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Proposed Admissions Policy 2020 FAQs

  • How can I comment on the proposed admission arrangements?

    The public consultation runs from 19 November 2018 – 7 January 2019. To view and comment on the proposals, please visit https://www.birminghambeheard.org.uk/people-1/proposed-admissions-arrangements-2020

  • How do I find out if I am in a catchment area and which one I am in?

    Maps of our catchment areas can be viewed on our website.

    You can enter your post code at www.birmingham.gov.uk/wardlookup and the ward you live in will be shown. You can then compare this ward to our maps to find out if you live in a catchment area and to identify your local selective school.

  • How do I find out more about the entrance test?

    Please visit www.birminghamgrammarschools.org for more information on the test and what to expect. Applicants will still be required to sit an entrance test. The test is not changing.

  • How will places be offered?

    Please view our explanatory presentation for information on how places will be offered.

  • What does this mean in practice?

    Those children who live in a selective school’s catchment area will have a greater chance of being offered a place at that school, provided that they meet the qualifying (Pupil Premium) or priority (non Pupil-Premium) score. These scores will be consistent across all of the selective schools.

    Those pupils living outside of the catchment areas will still be able to apply for the remaining places. As now, their chances of successfully receiving an offer will be determined by their score in the entrance test.

  • What if I don’t want to apply to the school that serves my catchment area?

    As now, parents may express a preference for any of the selective schools. These proposals do not change that. They merely give a higher priority to applicants who live in a school’s catchment area.

  • Why are you doing this? The current system worked perfectly well.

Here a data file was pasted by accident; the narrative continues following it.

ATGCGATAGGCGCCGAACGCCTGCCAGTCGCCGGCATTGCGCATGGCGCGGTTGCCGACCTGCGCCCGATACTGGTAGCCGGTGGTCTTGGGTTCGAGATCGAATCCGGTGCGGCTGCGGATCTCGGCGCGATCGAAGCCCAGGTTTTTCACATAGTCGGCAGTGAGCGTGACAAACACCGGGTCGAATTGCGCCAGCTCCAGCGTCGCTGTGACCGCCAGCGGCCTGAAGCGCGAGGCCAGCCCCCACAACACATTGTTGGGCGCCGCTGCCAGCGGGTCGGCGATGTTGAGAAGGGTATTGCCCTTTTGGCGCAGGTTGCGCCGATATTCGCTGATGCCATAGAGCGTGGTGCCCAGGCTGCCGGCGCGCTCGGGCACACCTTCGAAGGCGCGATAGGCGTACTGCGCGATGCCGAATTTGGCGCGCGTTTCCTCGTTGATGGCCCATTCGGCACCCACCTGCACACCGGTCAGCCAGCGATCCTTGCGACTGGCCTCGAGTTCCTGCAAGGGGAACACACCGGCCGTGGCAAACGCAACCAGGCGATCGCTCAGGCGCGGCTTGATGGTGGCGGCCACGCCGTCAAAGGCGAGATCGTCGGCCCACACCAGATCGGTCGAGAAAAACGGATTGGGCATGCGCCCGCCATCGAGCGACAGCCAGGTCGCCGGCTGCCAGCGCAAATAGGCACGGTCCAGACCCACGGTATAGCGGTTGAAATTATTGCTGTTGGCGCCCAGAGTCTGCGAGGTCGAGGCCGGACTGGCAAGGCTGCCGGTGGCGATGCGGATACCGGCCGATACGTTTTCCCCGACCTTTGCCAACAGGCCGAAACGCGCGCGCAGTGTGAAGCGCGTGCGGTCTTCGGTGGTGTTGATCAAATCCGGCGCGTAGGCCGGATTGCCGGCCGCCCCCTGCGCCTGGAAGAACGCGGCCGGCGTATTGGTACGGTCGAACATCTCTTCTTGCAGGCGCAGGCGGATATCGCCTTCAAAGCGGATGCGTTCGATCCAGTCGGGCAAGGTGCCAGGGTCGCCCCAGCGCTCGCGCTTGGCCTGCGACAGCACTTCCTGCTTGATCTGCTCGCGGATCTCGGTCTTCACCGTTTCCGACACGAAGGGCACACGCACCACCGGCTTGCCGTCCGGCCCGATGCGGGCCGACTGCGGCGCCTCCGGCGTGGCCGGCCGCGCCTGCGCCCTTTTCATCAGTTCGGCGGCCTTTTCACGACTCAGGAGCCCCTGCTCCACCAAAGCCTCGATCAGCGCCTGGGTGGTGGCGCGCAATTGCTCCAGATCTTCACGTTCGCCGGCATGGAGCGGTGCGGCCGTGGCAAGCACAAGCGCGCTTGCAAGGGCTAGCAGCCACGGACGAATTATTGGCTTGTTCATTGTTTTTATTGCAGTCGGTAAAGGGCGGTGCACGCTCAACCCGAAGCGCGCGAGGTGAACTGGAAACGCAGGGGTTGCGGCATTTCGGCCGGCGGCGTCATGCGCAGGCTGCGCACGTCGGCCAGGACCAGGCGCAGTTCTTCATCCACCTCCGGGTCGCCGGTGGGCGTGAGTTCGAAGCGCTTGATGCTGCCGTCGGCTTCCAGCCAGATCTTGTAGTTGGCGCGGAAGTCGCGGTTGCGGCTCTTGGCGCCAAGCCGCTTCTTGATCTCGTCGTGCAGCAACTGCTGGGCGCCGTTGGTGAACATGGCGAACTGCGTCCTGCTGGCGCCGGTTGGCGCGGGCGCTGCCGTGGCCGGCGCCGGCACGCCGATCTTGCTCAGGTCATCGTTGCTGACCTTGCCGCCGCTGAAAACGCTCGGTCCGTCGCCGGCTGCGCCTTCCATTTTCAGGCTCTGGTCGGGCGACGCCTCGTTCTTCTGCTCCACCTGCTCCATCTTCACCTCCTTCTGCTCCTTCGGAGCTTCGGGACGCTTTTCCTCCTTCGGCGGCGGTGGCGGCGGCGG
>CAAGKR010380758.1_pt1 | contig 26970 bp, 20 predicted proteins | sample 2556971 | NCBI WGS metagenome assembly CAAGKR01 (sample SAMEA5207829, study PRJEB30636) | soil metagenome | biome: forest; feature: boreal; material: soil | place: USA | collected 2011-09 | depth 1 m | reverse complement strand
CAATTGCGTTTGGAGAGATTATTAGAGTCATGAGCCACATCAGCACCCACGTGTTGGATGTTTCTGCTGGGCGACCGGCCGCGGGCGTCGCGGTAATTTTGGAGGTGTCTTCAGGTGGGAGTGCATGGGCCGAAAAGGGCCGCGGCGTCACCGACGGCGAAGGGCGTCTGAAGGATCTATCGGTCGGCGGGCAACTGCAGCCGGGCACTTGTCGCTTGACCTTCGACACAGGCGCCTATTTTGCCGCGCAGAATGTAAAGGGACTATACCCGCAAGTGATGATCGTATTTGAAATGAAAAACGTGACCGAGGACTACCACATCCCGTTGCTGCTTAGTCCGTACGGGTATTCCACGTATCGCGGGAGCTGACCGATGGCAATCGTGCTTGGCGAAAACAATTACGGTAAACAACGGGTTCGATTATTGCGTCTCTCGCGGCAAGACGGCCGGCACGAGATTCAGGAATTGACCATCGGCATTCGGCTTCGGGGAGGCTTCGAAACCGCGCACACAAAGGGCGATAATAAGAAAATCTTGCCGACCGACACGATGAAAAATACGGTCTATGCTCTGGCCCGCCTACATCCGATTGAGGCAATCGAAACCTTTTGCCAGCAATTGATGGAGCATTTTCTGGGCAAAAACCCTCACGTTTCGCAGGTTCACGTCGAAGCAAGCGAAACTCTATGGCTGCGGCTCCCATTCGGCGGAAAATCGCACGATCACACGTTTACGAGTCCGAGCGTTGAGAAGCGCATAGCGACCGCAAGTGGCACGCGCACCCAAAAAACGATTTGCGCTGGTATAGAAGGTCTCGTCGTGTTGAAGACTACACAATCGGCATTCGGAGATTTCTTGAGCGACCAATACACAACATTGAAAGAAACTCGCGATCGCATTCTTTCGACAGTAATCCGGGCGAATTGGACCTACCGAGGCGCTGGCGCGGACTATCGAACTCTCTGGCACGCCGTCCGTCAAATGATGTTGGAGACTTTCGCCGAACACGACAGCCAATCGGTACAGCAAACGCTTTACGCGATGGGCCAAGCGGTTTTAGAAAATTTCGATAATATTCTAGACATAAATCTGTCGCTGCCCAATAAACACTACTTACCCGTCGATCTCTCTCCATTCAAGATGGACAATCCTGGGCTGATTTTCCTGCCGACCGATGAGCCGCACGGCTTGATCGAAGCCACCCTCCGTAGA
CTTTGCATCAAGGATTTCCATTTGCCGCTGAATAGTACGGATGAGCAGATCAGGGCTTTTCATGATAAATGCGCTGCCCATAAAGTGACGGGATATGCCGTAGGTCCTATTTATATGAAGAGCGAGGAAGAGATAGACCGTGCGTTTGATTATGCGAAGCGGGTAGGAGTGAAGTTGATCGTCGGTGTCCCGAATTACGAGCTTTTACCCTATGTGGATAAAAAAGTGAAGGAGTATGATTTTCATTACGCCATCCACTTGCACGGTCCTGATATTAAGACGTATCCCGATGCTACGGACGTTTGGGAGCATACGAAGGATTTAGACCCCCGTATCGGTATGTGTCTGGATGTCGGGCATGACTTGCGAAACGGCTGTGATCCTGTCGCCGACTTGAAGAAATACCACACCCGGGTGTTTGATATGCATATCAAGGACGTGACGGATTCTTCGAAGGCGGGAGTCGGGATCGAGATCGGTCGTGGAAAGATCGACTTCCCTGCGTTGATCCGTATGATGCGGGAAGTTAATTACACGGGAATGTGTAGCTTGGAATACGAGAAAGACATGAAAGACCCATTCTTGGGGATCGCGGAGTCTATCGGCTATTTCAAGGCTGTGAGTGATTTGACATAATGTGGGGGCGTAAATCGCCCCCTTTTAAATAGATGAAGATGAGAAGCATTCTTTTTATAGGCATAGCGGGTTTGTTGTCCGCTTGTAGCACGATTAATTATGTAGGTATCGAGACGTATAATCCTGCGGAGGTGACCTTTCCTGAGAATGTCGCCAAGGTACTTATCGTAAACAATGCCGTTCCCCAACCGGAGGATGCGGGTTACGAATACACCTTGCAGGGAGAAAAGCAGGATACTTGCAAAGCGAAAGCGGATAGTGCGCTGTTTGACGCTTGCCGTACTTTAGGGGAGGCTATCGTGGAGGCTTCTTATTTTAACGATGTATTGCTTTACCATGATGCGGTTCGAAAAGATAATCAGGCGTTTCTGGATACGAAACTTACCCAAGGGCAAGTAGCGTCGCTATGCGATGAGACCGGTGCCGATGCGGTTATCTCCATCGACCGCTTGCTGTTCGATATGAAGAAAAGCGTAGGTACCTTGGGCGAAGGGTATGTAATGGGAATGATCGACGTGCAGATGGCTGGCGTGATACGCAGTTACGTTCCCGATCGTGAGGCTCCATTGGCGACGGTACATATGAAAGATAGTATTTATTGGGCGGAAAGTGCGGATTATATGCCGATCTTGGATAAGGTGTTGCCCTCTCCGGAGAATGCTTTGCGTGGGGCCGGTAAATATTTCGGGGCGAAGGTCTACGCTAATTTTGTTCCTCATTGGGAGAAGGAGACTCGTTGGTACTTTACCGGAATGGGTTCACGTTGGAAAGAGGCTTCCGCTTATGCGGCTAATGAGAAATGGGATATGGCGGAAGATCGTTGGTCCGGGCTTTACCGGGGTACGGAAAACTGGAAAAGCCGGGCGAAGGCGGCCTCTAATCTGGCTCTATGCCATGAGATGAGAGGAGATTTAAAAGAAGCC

In recent years, the current system has led to increased divergence in the cut-off scores for the different schools. In many cases, children travel long distances to school.

    The current system of pure ranking is used by a minority of selective schools across the country, usually by those that are not part of a selective area or a family of schools. Most selective schools use a combination of a “pass” score with distance or a catchment area.

  • How did you decide on the catchment areas?

    The catchment areas have been designed to ensure that there is a strong chance that children living within them would be offered a place at the catchment area school, provided that they meet the qualifying (Pupil Premium) or priority (non Pupil Premium) score. This is based on application patterns over recent years.

  • I don’t live in any of the catchment areas. Can I still apply?

    We welcome applications from children outside of the catchment areas. As now, parents, wherever they live, may express a preference for any of the selective schools and an offer will depend on their child’s score.

    Based on previous application patterns, we do not expect that the available places will all be filled by children living in the catchment areas.

  • What about siblings?

    Under the current admissions criteria, there is no priority given for siblings. The new proposals give priority for siblings in some situations, for example where scores are equal among children applying from outside the catchment area. However, we are mindful that parents may have already made choices for older siblings and we would be interested to hear views on this through the consultation process.

  • Why are you increasing the pupil premium cohort at the selective schools?

    We believe that selective schools should be accessible to all, regardless of background. By increasing the percentage of places available to 25%, we will provide a consistent approach across all the selective schools.

    In addition, by providing greater access to those living in the catchment area, we aim to build on the productive links that have been established between the selective schools and local primary schools.